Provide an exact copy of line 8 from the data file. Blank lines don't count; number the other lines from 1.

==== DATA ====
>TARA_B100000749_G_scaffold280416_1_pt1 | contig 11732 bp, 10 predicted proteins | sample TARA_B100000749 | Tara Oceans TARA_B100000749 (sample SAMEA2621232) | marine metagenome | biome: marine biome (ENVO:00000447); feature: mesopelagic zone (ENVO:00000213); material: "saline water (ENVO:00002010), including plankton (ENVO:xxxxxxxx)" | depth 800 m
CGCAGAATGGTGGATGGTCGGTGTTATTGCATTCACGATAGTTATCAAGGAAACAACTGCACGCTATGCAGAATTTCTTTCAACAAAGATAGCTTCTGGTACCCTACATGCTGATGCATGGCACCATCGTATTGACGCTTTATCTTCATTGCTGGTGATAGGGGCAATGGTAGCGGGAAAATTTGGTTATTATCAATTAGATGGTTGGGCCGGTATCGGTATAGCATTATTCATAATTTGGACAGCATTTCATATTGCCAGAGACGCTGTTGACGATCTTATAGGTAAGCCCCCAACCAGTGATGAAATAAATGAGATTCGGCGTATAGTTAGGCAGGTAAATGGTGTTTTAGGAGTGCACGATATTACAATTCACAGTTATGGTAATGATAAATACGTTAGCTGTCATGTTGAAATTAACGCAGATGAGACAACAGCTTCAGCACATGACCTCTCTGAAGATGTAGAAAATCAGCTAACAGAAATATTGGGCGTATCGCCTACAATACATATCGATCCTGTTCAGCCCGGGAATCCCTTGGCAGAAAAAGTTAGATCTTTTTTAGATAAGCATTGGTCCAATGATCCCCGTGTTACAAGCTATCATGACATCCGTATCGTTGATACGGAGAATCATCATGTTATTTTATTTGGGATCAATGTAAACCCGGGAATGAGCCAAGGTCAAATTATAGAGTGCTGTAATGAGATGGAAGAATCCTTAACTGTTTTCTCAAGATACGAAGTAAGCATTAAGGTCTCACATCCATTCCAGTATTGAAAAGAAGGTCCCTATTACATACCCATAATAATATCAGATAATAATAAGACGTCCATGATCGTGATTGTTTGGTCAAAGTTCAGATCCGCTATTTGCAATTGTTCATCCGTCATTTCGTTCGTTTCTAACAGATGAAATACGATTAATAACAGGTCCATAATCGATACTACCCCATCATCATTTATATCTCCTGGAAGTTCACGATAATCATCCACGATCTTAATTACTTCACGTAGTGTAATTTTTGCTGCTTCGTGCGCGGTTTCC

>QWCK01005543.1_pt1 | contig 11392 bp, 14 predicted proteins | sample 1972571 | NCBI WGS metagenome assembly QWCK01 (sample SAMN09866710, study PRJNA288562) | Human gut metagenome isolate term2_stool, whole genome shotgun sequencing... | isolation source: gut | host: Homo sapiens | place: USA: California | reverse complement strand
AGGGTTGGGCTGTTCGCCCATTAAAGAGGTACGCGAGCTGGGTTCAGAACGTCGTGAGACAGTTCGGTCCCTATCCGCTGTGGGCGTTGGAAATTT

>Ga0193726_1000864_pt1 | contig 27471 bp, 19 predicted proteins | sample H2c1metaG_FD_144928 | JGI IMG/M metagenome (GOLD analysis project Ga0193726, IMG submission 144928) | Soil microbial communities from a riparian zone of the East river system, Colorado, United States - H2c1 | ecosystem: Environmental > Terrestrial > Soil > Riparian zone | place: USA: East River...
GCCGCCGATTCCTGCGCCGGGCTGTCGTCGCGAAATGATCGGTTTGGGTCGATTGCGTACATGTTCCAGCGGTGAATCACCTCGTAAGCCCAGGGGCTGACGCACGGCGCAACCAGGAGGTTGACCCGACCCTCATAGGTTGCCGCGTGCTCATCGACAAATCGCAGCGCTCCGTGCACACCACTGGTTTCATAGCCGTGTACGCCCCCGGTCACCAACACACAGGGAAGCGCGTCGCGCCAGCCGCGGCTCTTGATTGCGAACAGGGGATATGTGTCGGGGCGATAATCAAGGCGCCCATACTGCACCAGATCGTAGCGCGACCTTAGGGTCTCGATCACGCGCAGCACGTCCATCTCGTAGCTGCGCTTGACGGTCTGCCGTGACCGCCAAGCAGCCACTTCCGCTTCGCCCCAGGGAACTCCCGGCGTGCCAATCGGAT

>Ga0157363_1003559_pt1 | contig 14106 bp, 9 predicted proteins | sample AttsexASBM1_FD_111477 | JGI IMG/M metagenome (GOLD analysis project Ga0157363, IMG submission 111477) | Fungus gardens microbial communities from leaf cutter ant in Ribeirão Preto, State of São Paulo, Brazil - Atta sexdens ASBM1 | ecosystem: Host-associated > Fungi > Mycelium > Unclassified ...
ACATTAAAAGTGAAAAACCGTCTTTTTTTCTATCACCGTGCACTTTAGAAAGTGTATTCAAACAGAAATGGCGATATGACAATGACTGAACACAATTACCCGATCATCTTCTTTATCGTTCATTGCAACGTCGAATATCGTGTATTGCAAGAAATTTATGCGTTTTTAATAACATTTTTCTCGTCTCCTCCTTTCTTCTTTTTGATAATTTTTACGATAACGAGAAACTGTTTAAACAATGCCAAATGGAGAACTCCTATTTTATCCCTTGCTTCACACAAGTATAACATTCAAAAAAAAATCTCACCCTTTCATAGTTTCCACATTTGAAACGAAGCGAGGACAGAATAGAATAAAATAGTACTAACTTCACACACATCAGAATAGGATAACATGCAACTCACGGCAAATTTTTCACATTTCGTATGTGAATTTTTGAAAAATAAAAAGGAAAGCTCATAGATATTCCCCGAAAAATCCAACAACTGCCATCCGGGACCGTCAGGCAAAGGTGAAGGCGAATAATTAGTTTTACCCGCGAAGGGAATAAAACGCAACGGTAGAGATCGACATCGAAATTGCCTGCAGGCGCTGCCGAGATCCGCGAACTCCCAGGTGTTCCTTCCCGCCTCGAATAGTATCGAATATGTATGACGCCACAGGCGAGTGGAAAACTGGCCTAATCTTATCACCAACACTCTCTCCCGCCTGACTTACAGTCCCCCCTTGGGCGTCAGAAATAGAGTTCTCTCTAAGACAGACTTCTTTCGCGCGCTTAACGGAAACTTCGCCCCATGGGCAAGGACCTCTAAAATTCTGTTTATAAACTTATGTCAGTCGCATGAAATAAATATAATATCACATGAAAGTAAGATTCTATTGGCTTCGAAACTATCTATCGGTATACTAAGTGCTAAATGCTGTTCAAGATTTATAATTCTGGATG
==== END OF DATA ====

ACATTAAAAGTGAAAAACCGTCTTTTTTTCTATCACCGTGCACTTTAGAAAGTGTATTCAAACAGAAATGGCGATATGACAATGACTGAACACAATTACCCGATCATCTTCTTTATCGTTCATTGCAACGTCGAATATCGTGTATTGCAAGAAATTTATGCGTTTTTAATAACATTTTTCTCGTCTCCTCCTTTCTTCTTTTTGATAATTTTTACGATAACGAGAAACTGTTTAAACAATGCCAAATGGAGAACTCCTATTTTATCCCTTGCTTCACACAAGTATAACATTCAAAAAAAAATCTCACCCTTTCATAGTTTCCACATTTGAAACGAAGCGAGGACAGAATAGAATAAAATAGTACTAACTTCACACACATCAGAATAGGATAACATGCAACTCACGGCAAATTTTTCACATTTCGTATGTGAATTTTTGAAAAATAAAAAGGAAAGCTCATAGATATTCCCCGAAAAATCCAACAACTGCCATCCGGGACCGTCAGGCAAAGGTGAAGGCGAATAATTAGTTTTACCCGCGAAGGGAATAAAACGCAACGGTAGAGATCGACATCGAAATTGCCTGCAGGCGCTGCCGAGATCCGCGAACTCCCAGGTGTTCCTTCCCGCCTCGAATAGTATCGAATATGTATGACGCCACAGGCGAGTGGAAAACTGGCCTAATCTTATCACCAACACTCTCTCCCGCCTGACTTACAGTCCCCCCTTGGGCGTCAGAAATAGAGTTCTCTCTAAGACAGACTTCTTTCGCGCGCTTAACGGAAACTTCGCCCCATGGGCAAGGACCTCTAAAATTCTGTTTATAAACTTATGTCAGTCGCATGAAATAAATATAATATCACATGAAAGTAAGATTCTATTGGCTTCGAAACTATCTATCGGTATACTAAGTGCTAAATGCTGTTCAAGATTTATAATTCTGGATG